Economic growth in the first three months of the year was upwardly revised to an annualized 4.7 percent from a preliminary reported 4.1 percent, helped by a milder decline in corporate capital outlays and slightly stronger consumer spending, the government said Friday.
Representing the third straight quarter of expansion of Japan’s real gross domestic product, the latest figures underscore that domestic demand has propped up the economy as it recovers from the March 2011 earthquake and tsunami, an official of the Cabinet Office said.
The office sees no need to change its assessment that the economy is on the way to recovery at a moderate pace, but some economists are wary about the outlook toward the end of the year, when the effect of government policies that have been spurring consumer spending will likely taper off.
Economic and fiscal policy minister Motohisa Furukawa said a possible downturn in overseas economies and the yen’s rise on the back of the deepening eurozone debt crisis could be seen as risks to the export-reliant economy.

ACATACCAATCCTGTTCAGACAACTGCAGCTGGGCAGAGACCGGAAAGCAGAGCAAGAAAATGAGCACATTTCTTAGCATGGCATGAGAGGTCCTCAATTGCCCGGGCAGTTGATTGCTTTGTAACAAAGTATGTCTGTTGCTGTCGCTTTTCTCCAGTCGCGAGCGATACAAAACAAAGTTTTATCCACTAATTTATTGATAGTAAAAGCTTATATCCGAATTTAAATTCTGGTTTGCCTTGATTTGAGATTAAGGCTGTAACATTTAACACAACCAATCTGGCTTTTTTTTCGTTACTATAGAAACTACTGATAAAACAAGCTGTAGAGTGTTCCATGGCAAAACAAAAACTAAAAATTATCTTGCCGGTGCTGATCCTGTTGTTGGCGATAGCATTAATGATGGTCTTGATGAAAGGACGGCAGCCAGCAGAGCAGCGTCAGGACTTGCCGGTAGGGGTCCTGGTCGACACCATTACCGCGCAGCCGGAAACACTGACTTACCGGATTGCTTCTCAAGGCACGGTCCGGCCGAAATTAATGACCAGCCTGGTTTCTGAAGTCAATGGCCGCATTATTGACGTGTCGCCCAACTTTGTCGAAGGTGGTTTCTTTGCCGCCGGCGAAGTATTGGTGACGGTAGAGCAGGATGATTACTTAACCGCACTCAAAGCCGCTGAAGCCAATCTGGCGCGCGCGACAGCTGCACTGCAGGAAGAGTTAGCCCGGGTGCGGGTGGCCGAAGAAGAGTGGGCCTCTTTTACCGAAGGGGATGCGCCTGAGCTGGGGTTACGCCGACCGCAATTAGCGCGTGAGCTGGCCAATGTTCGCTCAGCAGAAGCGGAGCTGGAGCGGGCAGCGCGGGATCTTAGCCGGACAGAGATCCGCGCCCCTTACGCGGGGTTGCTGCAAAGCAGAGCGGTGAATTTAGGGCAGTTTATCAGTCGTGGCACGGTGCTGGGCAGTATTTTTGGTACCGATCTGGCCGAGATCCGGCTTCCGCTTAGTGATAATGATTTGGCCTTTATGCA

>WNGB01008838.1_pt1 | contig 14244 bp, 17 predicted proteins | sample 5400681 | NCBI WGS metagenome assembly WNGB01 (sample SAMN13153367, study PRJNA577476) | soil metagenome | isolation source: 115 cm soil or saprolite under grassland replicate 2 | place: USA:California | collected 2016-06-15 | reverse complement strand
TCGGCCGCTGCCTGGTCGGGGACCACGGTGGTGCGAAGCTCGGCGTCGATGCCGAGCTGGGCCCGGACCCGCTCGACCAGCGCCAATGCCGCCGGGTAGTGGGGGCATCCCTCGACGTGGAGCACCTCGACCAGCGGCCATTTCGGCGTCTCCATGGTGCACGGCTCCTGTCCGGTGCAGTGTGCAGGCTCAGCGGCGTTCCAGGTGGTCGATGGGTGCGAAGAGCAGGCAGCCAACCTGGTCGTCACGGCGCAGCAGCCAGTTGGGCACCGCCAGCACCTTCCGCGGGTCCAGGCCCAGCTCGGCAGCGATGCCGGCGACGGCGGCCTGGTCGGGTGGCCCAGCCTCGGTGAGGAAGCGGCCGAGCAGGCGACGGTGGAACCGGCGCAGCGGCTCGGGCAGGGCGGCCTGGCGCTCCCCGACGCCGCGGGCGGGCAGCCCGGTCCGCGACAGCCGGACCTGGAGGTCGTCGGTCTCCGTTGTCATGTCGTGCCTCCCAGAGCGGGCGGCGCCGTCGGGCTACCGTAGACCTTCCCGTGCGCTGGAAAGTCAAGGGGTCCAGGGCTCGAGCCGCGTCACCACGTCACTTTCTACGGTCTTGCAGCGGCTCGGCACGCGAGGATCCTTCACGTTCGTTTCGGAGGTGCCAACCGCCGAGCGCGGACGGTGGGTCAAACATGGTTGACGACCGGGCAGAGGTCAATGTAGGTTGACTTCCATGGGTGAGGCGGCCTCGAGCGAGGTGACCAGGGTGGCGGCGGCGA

The growth in the January-March period corresponds to a 1.2 percent rise from the previous quarter, compared with the earlier reported 1.0 percent increase.
As for fiscal 2011, which ended in March, GDP was marginally revised to minus 0.00 from the preliminary minus 0.01 percent.
Corporate capital spending in the January-March quarter was revised upward to a 2.1 percent fall from a 3.9 percent decline, partly due to stronger figures related to construction machines, the official said.
Consumer spending, which makes up some 60 percent of the GDP, rose 1.2 percent, compared with a preliminary 1.1 percent gain, backed by the government’s reinstated subsidy program for purchases of environmentally friendly vehicles. The revision was linked to spending on clothes and accommodation services.
Public investment was downgraded to an increase of 3.8 percent from the earlier reported 5.4 percent, but the official said the rate of growth is high amid demand to rebuild areas hit by last year’s natural disasters in the Tohoku region.
Yoshiki Shinke, chief economist at Dai-ichi Life Research Institute, forecast that GDP is likely to grow an annualized 1 to 2 percent in April-June and around 2 percent the following quarter, but he added that “questions remain in the sustainability of high growth” as policy effects could weaken, including from the end of eco-car subsidies.